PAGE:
Not all the caves and sinkholes around Mount Gambier are full of water. The notable exception is Tantanoola Cave. If you want to see a cave with all those magical formations rising from the floor or hanging from the roof, this is the cave for you. Tantanoola Caves Conservation Park is a small area but features a stunning single chamber cave.

Managed by Parks SA, access to this beautiful cave is by tour only. We have done the tour and we felt it was worth doing. It only goes for 30 minutes but it leaves quite an impression.

Read More :  What you’ll see at Tantanoola Caves

Naracoorte Caves
Naracoorte Caves
Naracoorte Caves
Naracoorte Caves

Naracoorte Caves

Obviously, the Naracoorte Caves are not in Mount Gambier. They are in Naracoorte. But, when you have a world heritage cave site in the neighbourhood, they are a must see on any trip to the south east. Although there are over 20 caves on the site, 3 are open to the public.

Stick-Tomato and Alexandra Cave are where to go if you want the wonder of ornate caves. You can do a tour of Blanche Cave on a bat tour. But what the Naracoorte Caves are famous for are fossils. Victoria Cave is where the public can see incredible displays of the region’s past fauna. There are more displays at the Wonambi Fossil Centre.

A visit to the Naracoorte Caves is a full day activity. There are the multi chamber caves, the fossil centre, and several walks around the park you can do. The park has a full range of facilities – even campsites. The cost for a day there depends on which activities you do as there are fees for each section. See the Naracoorte Caves website for all the details.

Mount Gambier Accommodation

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Mount Gambier Sinkholes
Mount Gambier Sinkholes
Mount Gambier Sinkholes
Mount Gambier Sinkholes
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5 thoughts on “Mount Gambier Sinkholes & Caves | Full Guide”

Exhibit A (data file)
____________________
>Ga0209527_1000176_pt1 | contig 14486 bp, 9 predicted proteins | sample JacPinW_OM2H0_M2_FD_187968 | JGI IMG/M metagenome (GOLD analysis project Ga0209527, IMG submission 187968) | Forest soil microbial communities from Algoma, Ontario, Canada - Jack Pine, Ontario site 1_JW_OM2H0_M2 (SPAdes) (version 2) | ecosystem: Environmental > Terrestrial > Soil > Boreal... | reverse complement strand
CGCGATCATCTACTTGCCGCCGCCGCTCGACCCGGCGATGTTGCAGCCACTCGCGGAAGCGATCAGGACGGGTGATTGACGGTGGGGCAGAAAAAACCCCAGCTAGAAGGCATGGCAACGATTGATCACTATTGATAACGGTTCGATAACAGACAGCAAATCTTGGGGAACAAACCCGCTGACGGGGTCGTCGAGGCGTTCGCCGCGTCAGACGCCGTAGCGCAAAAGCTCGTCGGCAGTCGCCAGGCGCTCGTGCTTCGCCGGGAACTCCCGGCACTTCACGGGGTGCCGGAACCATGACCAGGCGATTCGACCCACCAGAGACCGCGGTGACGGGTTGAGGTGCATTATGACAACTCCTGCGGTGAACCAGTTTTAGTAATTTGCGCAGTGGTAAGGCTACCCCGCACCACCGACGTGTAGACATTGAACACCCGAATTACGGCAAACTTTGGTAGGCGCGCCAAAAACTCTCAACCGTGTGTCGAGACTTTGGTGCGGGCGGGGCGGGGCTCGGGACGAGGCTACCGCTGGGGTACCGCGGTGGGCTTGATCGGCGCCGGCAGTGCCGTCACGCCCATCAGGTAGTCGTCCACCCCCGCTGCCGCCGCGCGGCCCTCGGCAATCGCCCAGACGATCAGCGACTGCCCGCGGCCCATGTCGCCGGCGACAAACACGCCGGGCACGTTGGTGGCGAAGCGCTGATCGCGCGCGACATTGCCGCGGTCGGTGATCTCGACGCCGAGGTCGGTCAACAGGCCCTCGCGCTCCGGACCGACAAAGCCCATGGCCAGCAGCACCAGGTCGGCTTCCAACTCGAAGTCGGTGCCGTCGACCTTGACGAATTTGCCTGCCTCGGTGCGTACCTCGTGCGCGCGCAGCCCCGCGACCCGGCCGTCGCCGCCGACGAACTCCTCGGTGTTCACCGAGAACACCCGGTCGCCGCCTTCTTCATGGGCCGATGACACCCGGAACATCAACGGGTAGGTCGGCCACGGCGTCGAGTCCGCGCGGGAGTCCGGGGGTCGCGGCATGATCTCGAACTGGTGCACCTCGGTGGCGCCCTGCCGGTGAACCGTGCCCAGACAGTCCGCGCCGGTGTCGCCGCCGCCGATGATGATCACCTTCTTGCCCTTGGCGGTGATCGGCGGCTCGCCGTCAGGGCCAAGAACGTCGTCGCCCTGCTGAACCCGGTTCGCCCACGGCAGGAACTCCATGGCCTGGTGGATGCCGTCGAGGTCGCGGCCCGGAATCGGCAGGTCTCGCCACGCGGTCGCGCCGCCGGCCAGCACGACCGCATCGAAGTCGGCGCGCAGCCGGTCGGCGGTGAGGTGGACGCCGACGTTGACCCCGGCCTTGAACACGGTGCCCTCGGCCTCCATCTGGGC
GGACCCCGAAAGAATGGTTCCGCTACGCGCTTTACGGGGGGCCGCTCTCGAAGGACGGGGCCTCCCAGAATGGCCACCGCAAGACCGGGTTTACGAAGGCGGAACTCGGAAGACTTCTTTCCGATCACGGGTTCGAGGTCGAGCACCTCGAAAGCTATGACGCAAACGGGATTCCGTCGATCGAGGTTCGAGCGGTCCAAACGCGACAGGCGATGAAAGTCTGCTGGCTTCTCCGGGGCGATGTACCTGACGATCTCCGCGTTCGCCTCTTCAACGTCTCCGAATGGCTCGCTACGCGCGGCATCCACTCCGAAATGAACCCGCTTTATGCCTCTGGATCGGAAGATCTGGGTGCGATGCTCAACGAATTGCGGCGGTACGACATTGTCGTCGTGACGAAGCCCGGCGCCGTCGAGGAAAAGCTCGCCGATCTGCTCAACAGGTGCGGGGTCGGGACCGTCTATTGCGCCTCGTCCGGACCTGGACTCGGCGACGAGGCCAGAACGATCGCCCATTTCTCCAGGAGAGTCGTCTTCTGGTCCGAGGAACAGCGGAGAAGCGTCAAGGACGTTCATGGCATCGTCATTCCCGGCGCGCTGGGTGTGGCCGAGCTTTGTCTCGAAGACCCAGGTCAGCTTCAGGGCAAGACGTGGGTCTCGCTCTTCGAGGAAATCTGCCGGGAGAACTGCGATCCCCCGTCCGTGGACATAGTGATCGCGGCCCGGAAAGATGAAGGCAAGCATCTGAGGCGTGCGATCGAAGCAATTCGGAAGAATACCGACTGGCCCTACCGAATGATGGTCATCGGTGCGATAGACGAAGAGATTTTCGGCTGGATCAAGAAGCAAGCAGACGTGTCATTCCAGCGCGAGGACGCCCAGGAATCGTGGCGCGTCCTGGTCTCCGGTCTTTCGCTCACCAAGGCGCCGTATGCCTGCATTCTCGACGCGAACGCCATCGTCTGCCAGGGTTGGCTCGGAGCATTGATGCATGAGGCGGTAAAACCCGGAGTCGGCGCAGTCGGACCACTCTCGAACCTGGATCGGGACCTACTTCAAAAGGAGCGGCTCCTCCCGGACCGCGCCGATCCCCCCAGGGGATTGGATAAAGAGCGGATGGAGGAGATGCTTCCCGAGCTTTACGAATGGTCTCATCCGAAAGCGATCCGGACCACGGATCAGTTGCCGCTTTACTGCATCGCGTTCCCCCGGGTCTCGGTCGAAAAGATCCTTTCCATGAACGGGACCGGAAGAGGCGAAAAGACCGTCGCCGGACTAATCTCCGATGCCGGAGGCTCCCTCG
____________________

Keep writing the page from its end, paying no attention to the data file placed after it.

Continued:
1. If you do any of the caves in the region Tantanoola caves would be my pick. It is easily accessable. It is also wheelchair friendly. The cave may be a single chamber, but is very highly decorated. The tour guide introduces you to the cave, gives a brief talk and then you are free to wander at your lesiure thoughout the cave. Public toilets are avaliable and the information centre is well worth perusing. In the garden beds near the car park you may be lucky and spot some native black bees. At the top of the cliff above the cave there is a short walk if you are so inclined. On your way out drop into the Tantanoola pub and have a look at the “Tantanoola Tiger”and its story, This animal has been taxidermied for all to see. After 100 years it may be a little moth eaten but it is still easily recognisable for what it really is.

    To all the photographers out there I strongly recommend a small tripod, Do not take in your 6 foot Monster in, a lightweight 4 footer and a remote trigger is all you need .Be aware you will be in a darkened environment so set your camera up for the conditions.

    Flash photography is allowed, but best not to if you want “natural” photos. a lens around 50-100 mm should do the trick. Remember to look up, across and down when in the cave for spectacular photo opportunities, there are many.

    • Hi Chris, It is a great spot and you’re right about the accessibility, this a beautiful cave that anyone can get into and explore. Thanks for the camera tips too – there is certainly a lot to point a lens at.

  2. Umpherston Cave sinkhole used to have water in it but it has gradually reduced as the water table has dropped over the decades.
    The water used to cover about 1/3 of the floor in the 1960’s

    • Hi John
      That’s fascinating, thanks for the history. It’s certainly a nice place to visit, they have done a great job with the gardens. 🙂